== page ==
A ribozyme, or RNA enzyme, is an RNA molecule that can catalyze a chemical reaction. All ribozymes found naturally so far catalyze either their own cleavage or the cleavage of other RNAs. Some originate in the introns of RNA transcripts. The first ribozyme discovered was a self-splicing RNA from the ciliated protozoan Tetrahymena thermophila and was identified by Thomas R. Cech in the 1980s.

The existence of ribozymes disproved a common supposition in biological science, namely, that only protein molecules should be able to perform catalysis and functional operations in the cell. In reality, although proteins are much more chemically complex and ductile than nucleic acids, there is no basis for the claim that the latter cannot catalyze chemical reactions.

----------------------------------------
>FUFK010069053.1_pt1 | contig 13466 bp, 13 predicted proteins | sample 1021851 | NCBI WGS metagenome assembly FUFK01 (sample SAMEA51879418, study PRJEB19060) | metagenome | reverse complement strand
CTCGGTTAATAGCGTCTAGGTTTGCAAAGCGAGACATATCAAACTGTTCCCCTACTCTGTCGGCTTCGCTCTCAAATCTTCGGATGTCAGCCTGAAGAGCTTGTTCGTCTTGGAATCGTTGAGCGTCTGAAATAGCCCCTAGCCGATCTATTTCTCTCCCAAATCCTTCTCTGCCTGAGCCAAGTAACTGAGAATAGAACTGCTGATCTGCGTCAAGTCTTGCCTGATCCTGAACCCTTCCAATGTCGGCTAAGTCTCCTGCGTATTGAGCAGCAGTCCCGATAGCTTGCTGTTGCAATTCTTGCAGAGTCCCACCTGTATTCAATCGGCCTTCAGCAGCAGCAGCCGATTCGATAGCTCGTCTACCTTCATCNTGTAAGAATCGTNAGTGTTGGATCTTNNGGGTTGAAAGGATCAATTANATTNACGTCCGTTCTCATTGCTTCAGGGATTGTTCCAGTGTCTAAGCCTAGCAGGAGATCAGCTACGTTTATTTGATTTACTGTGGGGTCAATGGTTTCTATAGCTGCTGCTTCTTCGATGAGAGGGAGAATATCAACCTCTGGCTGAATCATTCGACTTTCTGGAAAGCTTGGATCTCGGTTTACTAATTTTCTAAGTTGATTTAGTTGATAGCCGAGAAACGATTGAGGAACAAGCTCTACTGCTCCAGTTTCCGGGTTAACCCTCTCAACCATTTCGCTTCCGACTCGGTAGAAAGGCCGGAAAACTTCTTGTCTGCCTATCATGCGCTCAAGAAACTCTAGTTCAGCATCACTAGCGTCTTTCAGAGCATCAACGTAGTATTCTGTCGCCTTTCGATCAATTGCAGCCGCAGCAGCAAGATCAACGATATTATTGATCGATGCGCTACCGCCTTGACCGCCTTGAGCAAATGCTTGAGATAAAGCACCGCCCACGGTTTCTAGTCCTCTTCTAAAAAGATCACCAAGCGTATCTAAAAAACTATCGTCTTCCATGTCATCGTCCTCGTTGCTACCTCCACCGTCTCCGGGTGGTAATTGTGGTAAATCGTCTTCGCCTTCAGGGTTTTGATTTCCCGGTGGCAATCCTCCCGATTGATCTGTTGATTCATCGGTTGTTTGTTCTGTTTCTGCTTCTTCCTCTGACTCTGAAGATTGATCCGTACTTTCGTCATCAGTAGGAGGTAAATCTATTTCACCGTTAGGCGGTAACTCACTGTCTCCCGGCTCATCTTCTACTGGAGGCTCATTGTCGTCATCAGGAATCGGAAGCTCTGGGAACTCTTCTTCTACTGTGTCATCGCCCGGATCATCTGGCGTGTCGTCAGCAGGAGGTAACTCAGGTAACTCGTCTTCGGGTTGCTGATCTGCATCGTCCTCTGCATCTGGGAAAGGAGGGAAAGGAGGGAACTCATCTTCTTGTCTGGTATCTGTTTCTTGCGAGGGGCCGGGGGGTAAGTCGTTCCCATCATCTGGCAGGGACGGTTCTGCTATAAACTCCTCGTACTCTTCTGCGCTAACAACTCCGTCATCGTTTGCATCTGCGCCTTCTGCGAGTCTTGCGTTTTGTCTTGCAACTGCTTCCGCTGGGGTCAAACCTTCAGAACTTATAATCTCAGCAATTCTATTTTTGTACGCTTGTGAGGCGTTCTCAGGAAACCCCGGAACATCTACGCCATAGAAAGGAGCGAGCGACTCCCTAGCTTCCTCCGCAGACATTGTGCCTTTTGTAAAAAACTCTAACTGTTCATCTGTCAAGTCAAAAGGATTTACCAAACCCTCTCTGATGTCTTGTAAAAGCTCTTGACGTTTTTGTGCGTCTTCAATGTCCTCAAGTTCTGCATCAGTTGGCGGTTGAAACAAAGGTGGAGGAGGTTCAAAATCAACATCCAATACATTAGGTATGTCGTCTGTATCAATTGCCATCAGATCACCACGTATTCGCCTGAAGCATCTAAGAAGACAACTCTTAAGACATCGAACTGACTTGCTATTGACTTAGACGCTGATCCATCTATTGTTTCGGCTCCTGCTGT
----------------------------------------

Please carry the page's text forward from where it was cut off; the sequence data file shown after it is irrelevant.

Although ribozymes are quite rare in the cell, their roles are sometimes essential to life. For example, the functional part of the ribosome, the molecular machine that translates RNA into proteins, is fundamentally a ribozyme.

According to the "RNA world hypothesis" of the origin of life, ribozymes may have been the first molecular machines used by early life. If this were the case, today's remaining ribozymes -- such as the ribosome machinery -- could be considered living fossils of a life based primarily on nucleic acids.

A recent test-tube study of prion folding suggests that an RNA may catalyze the pathological protein conformation in the manner of a chaperone enzyme.